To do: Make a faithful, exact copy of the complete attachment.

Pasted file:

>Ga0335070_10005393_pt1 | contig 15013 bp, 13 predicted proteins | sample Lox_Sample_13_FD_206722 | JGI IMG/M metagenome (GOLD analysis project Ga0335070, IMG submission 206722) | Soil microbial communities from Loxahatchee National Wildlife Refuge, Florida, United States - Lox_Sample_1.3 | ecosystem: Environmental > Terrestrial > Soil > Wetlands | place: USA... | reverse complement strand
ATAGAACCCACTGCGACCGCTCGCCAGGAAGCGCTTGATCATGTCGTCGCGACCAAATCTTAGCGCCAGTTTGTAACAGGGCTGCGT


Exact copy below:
>Ga0335070_10005393_pt1 | contig 15013 bp, 13 predicted proteins | sample Lox_Sample_13_FD_206722 | JGI IMG/M metagenome (GOLD analysis project Ga0335070, IMG submission 206722) | Soil microbial communities from Loxahatchee National Wildlife Refuge, Florida, United States - Lox_Sample_1.3 | ecosystem: Environmental > Terrestrial > Soil > Wetlands | place: USA... | reverse complement strand
ATAGAACCCACTGCGACCGCTCGCCAGGAAGCGCTTGATCATGTCGTCGCGACCAAATCTTAGCGCCAGTTTGTAACAGGGCTGCGT